This is not a major expenditure money-wise, it's just totally unnecessary. It will eliminate green areas with plants, flowers and old beautiful redwood trees for the sake of more asphalt and more car traffic.
Posted by Marrol, a resident of the Embarcadero Oaks/Leland neighborhood, on May 24, 2012 at 8:27 am
Daniel, you believe that this is not a major expenditure, and relatively speaking that might be true, assuming of course this project doesn't get hit with the usual overruns that Palo Alto is so famous for. But I maintain it's precisely that type of thinking that got us into and keeps us in the financial mess we're in.
Rarely if ever is there one solution to a significant budget deficit. No, it involves an accumulation of cuts, decreased funding, and wise expenditures. When you add this non-essential expenditure to the many other city funded projects and services that could be cut, then and only then will we be able to begin to balance the budget.
Our city management must learn to know the difference between what we would like to have, versus what we need to have. They need to identify and set these financial priorities, explain to the community why it is necessary, and have the courage to say no to the special interest and niche groups. Sounds like leadership. A virtue sorely lacking at city hall these days.
Posted by neighbor, a resident of another community, on May 24, 2012 at 8:47 am
Daniel -- it's not enough that you agree with Marrol's position against the connection between the Library and Art Center, if you don't parrot her words you are just part of the enemy and need her admonition.
There are lots of interpretations of what is essential. Connecting the Library and Art Center seems to be a pretty obvious need for the park users....rather than the evil project from hell.
Marrol et al: Choose your battles more carefully and your credibility will rise. Ever read the "Chicken Little" story?
Posted by Marrol, a resident of the Embarcadero Oaks/Leland neighborhood, on May 24, 2012 at 8:58 am
Neighbor, I never said it was evil or anything even close to that. I commented that under favorable financial times I would not be opposed to upgrades like this, but not at the expense of our vital needs. I have to disagree with you however as would most reasonable people on the main point. As desirable as linking the art center and library might be, it is by no means essential.
When I refer to the vital and essential needs the city faces, that involves public safety, road and sidewalk repair, sewage and drainage repair, and flood control just to name a few. The initial price tag for this essential civic work is upwards of 50 million dollars by most estimates. So yes, I'd say a driveway linking the art center and library would take a back seat to these public works, especially when our city management's apparent solution to all of this is another tax increase. I guess you'd have to live here to really appreciate the predicament Neighbor.
Posted by Scottie Zimmerman, a resident of the Midtown neighborhood, on May 24, 2012 at 9:33 am
I am opposed to the road between the Main Library and the Art Center. It is already an easy walk, past pleasant trees and a huge Camelia. The "campus" has been linked for walkers & bikers for a long time. Modifying the arrangement to build an improved walking/biking path is fine, but CARS?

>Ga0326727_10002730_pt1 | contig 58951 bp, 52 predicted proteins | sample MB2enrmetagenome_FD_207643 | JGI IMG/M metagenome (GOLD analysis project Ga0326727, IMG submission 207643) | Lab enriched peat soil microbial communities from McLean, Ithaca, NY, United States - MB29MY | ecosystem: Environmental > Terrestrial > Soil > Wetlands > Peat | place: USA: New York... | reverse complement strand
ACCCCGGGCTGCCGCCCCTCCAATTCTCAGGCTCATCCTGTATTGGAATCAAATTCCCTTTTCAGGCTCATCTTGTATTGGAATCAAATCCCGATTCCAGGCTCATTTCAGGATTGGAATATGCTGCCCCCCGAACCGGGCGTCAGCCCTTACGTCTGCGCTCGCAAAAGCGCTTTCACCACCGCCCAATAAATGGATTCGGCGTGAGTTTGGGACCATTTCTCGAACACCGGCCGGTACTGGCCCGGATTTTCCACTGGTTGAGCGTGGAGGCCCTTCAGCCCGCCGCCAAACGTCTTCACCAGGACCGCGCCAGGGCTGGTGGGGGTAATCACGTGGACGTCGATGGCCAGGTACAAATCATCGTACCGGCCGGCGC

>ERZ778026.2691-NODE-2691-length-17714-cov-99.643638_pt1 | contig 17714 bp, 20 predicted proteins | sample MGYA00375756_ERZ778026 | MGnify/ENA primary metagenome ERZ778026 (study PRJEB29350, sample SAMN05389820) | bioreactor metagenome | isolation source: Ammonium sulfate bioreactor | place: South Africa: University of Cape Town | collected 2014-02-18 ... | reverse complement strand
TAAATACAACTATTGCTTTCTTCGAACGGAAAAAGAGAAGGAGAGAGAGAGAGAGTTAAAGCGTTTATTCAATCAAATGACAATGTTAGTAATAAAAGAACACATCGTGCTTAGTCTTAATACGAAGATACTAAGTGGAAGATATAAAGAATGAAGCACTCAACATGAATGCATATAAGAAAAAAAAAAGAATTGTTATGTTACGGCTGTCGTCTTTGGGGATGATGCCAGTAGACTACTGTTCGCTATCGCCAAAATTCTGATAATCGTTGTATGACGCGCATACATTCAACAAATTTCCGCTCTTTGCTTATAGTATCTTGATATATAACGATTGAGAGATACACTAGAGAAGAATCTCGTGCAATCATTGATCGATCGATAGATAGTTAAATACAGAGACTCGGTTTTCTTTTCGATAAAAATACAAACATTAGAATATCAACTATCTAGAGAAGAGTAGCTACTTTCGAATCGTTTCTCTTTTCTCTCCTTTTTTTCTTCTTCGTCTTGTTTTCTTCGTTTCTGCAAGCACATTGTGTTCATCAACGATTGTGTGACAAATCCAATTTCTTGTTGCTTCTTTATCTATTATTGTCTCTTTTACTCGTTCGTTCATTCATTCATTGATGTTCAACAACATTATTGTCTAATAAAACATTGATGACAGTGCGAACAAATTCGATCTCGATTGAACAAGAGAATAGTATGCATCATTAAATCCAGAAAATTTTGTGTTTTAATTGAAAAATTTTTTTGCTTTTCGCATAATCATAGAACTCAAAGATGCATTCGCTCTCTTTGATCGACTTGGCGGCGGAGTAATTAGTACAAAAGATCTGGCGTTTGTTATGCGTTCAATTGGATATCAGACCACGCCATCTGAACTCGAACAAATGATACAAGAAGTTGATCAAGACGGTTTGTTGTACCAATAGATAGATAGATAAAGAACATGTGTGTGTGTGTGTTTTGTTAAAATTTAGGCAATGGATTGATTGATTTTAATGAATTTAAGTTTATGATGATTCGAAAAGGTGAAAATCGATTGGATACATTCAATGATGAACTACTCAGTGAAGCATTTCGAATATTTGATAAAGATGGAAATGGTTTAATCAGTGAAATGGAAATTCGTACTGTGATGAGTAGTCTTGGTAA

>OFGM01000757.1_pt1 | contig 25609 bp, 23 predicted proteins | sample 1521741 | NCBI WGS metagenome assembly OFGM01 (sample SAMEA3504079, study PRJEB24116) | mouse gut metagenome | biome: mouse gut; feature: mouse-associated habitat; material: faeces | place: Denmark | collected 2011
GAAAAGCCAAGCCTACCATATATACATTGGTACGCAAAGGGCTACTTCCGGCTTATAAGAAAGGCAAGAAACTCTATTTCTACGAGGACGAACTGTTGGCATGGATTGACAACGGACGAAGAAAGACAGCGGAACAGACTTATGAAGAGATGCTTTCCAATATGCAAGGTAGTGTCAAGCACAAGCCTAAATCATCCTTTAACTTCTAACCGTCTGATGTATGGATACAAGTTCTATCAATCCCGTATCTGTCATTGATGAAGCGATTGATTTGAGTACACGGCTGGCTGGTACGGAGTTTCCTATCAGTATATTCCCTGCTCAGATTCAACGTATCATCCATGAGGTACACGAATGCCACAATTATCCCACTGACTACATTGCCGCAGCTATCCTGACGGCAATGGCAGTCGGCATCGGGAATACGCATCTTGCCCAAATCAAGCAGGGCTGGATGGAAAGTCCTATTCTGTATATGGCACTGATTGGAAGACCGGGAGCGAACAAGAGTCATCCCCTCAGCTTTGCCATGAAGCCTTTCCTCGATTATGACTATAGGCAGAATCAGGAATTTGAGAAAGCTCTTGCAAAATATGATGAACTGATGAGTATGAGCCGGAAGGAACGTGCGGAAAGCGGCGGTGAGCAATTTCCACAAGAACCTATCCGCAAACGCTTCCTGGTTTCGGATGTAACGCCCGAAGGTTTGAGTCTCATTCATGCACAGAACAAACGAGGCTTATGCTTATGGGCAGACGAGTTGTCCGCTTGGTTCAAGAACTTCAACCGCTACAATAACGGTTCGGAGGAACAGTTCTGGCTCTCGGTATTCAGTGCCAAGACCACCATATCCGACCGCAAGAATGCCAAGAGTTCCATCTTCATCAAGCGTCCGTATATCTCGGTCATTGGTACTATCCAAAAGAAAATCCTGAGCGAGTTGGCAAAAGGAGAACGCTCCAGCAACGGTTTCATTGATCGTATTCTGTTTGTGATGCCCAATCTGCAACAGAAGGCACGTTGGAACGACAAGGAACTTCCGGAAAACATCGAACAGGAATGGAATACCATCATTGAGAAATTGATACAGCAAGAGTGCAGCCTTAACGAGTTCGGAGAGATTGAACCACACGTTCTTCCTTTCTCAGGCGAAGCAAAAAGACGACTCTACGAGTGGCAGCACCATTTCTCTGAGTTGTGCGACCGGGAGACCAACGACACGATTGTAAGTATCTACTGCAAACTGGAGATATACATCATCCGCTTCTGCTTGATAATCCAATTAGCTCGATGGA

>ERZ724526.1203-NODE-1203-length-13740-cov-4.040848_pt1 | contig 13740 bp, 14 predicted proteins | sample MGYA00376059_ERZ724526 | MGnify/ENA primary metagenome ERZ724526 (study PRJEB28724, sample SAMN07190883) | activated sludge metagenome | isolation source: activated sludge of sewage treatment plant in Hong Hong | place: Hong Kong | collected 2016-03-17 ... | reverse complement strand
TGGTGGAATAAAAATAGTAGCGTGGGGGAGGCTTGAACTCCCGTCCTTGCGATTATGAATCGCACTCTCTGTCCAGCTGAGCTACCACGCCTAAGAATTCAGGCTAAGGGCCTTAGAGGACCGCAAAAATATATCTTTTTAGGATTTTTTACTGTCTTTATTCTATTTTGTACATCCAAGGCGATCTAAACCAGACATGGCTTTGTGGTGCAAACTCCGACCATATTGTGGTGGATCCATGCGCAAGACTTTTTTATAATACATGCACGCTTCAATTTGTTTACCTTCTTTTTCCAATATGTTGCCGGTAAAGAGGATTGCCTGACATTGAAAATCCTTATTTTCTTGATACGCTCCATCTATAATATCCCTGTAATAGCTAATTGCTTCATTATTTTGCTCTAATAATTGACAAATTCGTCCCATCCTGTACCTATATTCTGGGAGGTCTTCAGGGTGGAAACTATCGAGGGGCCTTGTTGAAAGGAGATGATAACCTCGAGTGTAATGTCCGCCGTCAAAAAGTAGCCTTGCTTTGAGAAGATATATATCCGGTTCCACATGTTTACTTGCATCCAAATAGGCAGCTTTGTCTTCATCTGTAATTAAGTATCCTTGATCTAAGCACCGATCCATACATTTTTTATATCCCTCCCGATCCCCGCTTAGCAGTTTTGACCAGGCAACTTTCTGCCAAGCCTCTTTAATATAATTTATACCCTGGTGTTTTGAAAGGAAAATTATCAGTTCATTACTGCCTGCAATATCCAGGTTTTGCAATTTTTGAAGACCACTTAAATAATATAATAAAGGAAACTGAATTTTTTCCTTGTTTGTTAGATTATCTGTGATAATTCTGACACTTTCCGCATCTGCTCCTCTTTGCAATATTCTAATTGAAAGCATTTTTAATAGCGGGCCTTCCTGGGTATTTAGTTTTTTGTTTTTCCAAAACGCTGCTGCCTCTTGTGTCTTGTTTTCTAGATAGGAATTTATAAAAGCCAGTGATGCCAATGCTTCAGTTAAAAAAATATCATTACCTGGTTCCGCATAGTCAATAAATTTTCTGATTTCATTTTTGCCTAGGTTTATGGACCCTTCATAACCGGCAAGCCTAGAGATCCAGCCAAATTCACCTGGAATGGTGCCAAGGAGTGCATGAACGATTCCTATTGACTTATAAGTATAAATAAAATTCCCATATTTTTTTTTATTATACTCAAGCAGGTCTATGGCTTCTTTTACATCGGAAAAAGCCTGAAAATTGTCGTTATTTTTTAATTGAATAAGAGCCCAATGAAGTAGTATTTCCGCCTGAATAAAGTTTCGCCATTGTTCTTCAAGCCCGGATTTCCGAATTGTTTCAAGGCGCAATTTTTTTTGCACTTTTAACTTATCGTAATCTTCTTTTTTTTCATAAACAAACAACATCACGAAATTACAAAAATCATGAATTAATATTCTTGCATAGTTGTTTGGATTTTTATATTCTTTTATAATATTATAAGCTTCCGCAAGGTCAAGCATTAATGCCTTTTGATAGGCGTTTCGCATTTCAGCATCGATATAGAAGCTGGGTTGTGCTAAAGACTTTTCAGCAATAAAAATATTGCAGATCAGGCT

I attended most of the City Hall meetings on the subject. At one, Bob Moss from the LAC said it's not really a road, it's a "path for cars." A two-lane asphalt path. Sounds soothing, eh? If it weren't so sad, it would be funny.
Someone in this discussion commented on how the road that tears up part of the Community Garden would make it safer for children riding bicycles on Newell Road. I approve of making the world safer for children, but there are no statistics that suggest children have been killed or injured biking past the driveways on Newell. I asked. And I can just as easily claim some LOSS of safety for children on foot in or near the Community Garden.
One current traffic problem involves cars who enter from Embarcadero to cut through the existing Art Center parking lot as a shortcut to Newell Road. The "path for cars" is not going to alleviate that inappropriate use of the parking lot as a throughway.
At the various meetings on the subject, people favoring the path for cars predicted that actual automotive use would be "light" except for special events. Really? What Ouija board did that news come from? Some even proposed that if cars don't use the road, the city might let it revert for bike and pedestrian use only. Made me think of snake-oil salesmen.
I do support the suggested use of bollards to prevent ingress from Embarcadero, or for other traffic-dampening purposes. Sadly that won't repair the harm to the Community Garden.
Posted by Marrol, a resident of the Embarcadero Oaks/Leland neighborhood, on May 24, 2012 at 9:48 am
And I agree Neighbor, it is an improvement that could out turn out very nice, but it is not something essential. There is a huge difference between what we'd like to have and what we need to have. It's not a crazy notion at all, but it's something that falls way down on the priority list, especially during the difficult financial times we're in.
Posted by A DRIVE way?! Ugh., a resident of Another Palo Alto neighborhood, on May 24, 2012 at 10:42 pm
People need to DRIVE between these two lots? they are so close together! Really! How ridiculaous. A simple walking path between the lots would be just right and less expensive. What a waste of green space and greenbacks. Bad idea.
Posted by the fix was in, a resident of the Community Center neighborhood, on May 24, 2012 at 11:44 pm
The support for this road comes from the Arts Foundation and the head of the Art center. In other words, the money interests.
Maybe their rich friends want this boondoggle for some reason. Makes parking a little more convenient? who knows. Time will tell what it is really about. Certainly not safety, Certainly not beauty! They have to remove trees.